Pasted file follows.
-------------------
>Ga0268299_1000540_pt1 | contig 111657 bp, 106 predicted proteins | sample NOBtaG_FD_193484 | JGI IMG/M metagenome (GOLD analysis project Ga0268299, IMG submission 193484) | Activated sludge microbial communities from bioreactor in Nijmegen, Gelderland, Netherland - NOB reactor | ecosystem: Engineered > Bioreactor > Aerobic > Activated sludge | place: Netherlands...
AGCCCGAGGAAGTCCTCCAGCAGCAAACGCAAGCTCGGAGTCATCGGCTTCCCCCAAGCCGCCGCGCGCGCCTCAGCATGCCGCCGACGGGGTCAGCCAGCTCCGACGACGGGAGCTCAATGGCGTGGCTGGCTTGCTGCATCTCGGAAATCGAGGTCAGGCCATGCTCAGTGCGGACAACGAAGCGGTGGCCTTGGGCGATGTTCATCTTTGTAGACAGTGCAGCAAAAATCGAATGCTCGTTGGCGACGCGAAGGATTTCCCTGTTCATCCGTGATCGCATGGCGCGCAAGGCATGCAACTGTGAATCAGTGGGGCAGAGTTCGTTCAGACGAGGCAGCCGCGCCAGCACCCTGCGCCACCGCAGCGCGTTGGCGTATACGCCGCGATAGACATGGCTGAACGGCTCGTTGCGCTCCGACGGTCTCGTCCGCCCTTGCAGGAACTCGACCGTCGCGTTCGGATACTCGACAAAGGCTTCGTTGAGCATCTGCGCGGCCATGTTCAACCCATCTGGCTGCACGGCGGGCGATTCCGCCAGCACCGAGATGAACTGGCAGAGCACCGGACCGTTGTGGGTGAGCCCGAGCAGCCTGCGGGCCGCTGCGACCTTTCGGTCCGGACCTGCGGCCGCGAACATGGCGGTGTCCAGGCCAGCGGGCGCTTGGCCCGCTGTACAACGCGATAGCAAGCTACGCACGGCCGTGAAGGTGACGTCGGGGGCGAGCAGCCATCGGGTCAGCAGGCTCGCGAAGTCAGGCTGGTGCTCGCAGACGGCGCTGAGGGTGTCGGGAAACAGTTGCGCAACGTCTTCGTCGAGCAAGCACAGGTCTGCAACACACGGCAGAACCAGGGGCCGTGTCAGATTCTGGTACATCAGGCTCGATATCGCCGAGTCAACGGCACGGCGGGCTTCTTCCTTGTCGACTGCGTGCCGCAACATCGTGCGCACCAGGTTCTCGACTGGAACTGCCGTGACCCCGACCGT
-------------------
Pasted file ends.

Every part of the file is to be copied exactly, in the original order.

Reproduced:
>Ga0268299_1000540_pt1 | contig 111657 bp, 106 predicted proteins | sample NOBtaG_FD_193484 | JGI IMG/M metagenome (GOLD analysis project Ga0268299, IMG submission 193484) | Activated sludge microbial communities from bioreactor in Nijmegen, Gelderland, Netherland - NOB reactor | ecosystem: Engineered > Bioreactor > Aerobic > Activated sludge | place: Netherlands...
AGCCCGAGGAAGTCCTCCAGCAGCAAACGCAAGCTCGGAGTCATCGGCTTCCCCCAAGCCGCCGCGCGCGCCTCAGCATGCCGCCGACGGGGTCAGCCAGCTCCGACGACGGGAGCTCAATGGCGTGGCTGGCTTGCTGCATCTCGGAAATCGAGGTCAGGCCATGCTCAGTGCGGACAACGAAGCGGTGGCCTTGGGCGATGTTCATCTTTGTAGACAGTGCAGCAAAAATCGAATGCTCGTTGGCGACGCGAAGGATTTCCCTGTTCATCCGTGATCGCATGGCGCGCAAGGCATGCAACTGTGAATCAGTGGGGCAGAGTTCGTTCAGACGAGGCAGCCGCGCCAGCACCCTGCGCCACCGCAGCGCGTTGGCGTATACGCCGCGATAGACATGGCTGAACGGCTCGTTGCGCTCCGACGGTCTCGTCCGCCCTTGCAGGAACTCGACCGTCGCGTTCGGATACTCGACAAAGGCTTCGTTGAGCATCTGCGCGGCCATGTTCAACCCATCTGGCTGCACGGCGGGCGATTCCGCCAGCACCGAGATGAACTGGCAGAGCACCGGACCGTTGTGGGTGAGCCCGAGCAGCCTGCGGGCCGCTGCGACCTTTCGGTCCGGACCTGCGGCCGCGAACATGGCGGTGTCCAGGCCAGCGGGCGCTTGGCCCGCTGTACAACGCGATAGCAAGCTACGCACGGCCGTGAAGGTGACGTCGGGGGCGAGCAGCCATCGGGTCAGCAGGCTCGCGAAGTCAGGCTGGTGCTCGCAGACGGCGCTGAGGGTGTCGGGAAACAGTTGCGCAACGTCTTCGTCGAGCAAGCACAGGTCTGCAACACACGGCAGAACCAGGGGCCGTGTCAGATTCTGGTACATCAGGCTCGATATCGCCGAGTCAACGGCACGGCGGGCTTCTTCCTTGTCGACTGCGTGCCGCAACATCGTGCGCACCAGGTTCTCGACTGGAACTGCCGTGACCCCGACCGT